In Uncategorized on 10/29/2021 at 10:41

Judge David Gustafson echoes Ike Watts, as he counsels Jack Donald Supinger, Docket No. 10957-20, filed 10/29/21* on the wages of frivolity and the need for repentance in this off-the-bencher. Judge Gustafson really holds out the lamp to burn, although JD is a frivolite, zero-return variety.

True, JD “…was polite in his conduct of the trial. He timely submitted his pretrial memorandum and cooperated with the logistics of the remote trial by electronically filing his exhibits. Furthermore, as far as we know Mr. Supinger has not made frivolous contentions in court nor been penalized for doing so.” Transcript, at pp. 15-16.

Also true, his employer sent two W-2s for the same amount, so the SNOD was wrong, and IRS conceded the excess in its pretrial memo. That’s also in JD’s favor: “…we note that the amount of the deficiency was not nearly $25,000 as determined in the SNOD but rather only about $9,000. Consequently his filing of his petition did result (no thanks to his frivolous position) in a redetermination in his favor.” Transcript, at p. 15.

But JD fooled around at the trial (however politely), despite Judge Gustafson having warned him before and during trial that Section 6673 means what it says. Notwithstanding the yellow cards, he “dodged, evaded and obfuscated. He put the Commissioner to the expense and trouble of producing witnesses to prove facts for which Mr. Supinger had no rebuttal.” Transcript, at p. 16.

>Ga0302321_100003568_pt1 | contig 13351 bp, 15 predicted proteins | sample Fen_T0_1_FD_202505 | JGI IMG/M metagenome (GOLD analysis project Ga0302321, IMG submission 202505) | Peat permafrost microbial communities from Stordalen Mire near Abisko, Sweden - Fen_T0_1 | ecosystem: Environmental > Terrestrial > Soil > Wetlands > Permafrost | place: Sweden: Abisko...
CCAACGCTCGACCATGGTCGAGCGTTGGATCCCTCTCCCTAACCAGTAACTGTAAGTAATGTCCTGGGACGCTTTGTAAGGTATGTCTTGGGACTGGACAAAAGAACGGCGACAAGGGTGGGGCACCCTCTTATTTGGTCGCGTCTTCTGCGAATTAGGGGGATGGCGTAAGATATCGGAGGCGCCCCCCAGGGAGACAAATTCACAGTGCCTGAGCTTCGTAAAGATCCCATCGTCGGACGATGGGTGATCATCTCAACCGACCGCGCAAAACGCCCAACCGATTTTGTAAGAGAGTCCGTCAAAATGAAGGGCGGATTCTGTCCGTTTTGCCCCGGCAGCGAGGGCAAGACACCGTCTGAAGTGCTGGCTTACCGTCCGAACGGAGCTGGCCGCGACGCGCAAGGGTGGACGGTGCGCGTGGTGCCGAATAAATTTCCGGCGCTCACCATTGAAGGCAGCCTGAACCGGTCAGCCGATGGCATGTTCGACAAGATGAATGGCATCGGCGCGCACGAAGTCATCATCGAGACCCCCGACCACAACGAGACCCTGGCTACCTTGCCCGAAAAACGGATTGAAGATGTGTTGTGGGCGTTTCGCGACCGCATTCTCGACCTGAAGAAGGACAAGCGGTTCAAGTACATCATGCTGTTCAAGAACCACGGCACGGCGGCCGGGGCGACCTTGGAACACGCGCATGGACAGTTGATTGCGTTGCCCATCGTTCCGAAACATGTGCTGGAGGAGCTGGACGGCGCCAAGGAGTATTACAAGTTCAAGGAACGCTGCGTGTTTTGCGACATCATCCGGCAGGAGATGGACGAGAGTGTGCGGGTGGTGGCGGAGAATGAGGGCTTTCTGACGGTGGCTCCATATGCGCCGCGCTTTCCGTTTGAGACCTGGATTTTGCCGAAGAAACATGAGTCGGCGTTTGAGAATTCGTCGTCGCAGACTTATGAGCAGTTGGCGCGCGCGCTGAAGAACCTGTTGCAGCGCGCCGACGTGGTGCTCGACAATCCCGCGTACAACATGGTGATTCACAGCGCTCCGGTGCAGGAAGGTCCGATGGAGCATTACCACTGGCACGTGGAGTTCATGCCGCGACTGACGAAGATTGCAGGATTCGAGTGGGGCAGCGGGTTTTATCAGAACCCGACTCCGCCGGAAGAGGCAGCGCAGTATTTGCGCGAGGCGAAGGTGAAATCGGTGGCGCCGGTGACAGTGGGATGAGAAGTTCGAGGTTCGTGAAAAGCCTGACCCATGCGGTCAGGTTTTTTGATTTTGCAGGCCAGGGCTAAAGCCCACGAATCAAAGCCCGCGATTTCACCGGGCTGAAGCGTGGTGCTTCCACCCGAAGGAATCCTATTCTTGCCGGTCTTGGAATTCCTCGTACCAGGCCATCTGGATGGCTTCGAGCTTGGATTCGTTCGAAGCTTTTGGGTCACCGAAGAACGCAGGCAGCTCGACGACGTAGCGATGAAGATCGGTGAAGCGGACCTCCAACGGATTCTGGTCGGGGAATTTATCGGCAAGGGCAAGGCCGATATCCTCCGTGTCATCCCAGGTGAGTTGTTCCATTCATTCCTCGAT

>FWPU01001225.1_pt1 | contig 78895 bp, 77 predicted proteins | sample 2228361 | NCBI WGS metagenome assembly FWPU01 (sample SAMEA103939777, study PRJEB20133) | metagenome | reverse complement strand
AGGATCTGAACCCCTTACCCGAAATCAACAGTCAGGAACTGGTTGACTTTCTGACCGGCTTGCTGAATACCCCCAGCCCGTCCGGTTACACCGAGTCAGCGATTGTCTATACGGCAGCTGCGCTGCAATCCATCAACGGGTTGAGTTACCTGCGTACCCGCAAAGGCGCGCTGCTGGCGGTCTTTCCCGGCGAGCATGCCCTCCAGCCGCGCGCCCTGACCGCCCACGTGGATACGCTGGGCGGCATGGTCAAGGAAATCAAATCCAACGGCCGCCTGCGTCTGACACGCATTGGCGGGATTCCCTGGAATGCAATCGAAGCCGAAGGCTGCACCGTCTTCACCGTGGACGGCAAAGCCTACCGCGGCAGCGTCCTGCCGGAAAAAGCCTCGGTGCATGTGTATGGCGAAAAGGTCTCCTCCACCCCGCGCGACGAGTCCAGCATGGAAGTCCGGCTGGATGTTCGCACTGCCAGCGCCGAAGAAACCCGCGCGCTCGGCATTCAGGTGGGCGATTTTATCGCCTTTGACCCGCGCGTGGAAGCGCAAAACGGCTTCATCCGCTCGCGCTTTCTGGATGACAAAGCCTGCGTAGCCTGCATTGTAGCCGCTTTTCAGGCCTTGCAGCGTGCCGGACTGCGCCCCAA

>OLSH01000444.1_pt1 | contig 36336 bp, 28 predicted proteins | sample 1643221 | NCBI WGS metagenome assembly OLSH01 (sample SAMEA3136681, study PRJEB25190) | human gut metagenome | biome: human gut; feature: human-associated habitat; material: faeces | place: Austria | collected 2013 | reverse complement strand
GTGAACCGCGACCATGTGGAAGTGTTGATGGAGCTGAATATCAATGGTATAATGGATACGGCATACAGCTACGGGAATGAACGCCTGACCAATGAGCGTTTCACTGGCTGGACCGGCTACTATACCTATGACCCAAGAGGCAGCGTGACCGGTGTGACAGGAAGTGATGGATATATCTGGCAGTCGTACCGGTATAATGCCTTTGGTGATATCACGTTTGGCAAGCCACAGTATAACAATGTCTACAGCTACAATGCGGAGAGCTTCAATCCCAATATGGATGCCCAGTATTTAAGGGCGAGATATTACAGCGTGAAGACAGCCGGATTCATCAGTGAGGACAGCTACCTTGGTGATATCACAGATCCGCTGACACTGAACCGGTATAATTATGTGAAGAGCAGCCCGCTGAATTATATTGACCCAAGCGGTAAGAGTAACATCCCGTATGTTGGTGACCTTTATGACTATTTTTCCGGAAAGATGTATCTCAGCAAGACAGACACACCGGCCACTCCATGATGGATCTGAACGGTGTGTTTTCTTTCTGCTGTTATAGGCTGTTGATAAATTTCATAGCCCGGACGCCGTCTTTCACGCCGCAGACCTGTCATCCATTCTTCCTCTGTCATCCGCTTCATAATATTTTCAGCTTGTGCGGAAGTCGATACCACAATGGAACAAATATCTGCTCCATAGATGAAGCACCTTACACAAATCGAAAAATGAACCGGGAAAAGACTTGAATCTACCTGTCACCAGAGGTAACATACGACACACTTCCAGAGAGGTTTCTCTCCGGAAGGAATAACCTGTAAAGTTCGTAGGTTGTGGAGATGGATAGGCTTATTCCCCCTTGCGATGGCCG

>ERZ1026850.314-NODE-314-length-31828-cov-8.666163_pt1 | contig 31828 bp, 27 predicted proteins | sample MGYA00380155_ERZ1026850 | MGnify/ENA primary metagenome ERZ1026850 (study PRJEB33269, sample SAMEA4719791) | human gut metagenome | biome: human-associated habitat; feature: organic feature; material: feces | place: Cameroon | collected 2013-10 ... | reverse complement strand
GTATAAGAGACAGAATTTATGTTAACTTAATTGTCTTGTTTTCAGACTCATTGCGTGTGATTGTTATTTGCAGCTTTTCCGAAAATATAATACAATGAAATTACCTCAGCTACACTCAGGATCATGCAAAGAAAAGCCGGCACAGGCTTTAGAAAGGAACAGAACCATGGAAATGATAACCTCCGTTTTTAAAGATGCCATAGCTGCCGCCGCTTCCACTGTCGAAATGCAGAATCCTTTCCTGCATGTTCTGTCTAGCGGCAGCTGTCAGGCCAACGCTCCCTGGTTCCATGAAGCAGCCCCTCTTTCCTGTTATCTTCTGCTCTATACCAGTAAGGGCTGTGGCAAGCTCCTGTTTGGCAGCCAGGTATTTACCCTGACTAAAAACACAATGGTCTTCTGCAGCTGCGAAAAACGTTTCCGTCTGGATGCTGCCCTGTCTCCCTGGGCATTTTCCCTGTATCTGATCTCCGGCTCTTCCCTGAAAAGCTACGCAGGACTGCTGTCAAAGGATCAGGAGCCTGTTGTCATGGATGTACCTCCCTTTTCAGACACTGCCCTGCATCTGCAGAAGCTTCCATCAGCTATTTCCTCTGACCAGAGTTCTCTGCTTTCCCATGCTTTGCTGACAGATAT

IRS called personnel from both JD’s employers for the year at issue to testify about JD’s employment, the numbers shown on the W-2s and the SNOD, and authenticate business records. Transcript, at p.10. I cannot think causing IRS to subpoena staff for a frivolous tax trial endears one to one’s employers.

Anyway, JD gets the five-and-ten chop (tax understated greater than lesser of ten percent or $5K).

And Judge Gustafson hits JD with a $5K Section 6673 frivolity chop.


“We point out to Mr. Supinger (as we stated at the end of the trial) that the deadline to file a motion for reconsideration is 30 days after the Court serves the transcript of this opinion, see Rule 161. If Mr. Supinger perceives any mathematical error in the computation of the $9,008 deficiency attached to the Commissioner’s pretrial memorandum (Doc. 7, Ex. A) then he could offer a correction in such a motion.

“Moreover, in a motion for reconsideration, Mr. Supinger could address the penalty issue by offering the Court his assurance that he will not hereafter repeat his frivolous arguments in future litigation, but will acknowledge that, under the law as the courts unanimously construe it, he owes Federal income tax on the compensation he receives for his work. An unequivocal commitment to that effect by Mr. Supinger could prompt a reduction in the amount of the penalty.” Transcript, at pp. 17-18.

However obliging Judge David Gustafson might be to the penitent, he warns JD that if he tries a recon to frivol again, the chop might be even heavier.

Taishoff says JD, see that lamp? There’s your chance; don’t blow it.

*Jack Donald Supinger 10957-20 10 29 21


Leave a Reply

Please log in using one of these methods to post your comment: Logo

You are commenting using your account. Log Out /  Change )

Facebook photo

You are commenting using your Facebook account. Log Out /  Change )

Connecting to %s

This site uses Akismet to reduce spam. Learn how your comment data is processed.

%d bloggers like this: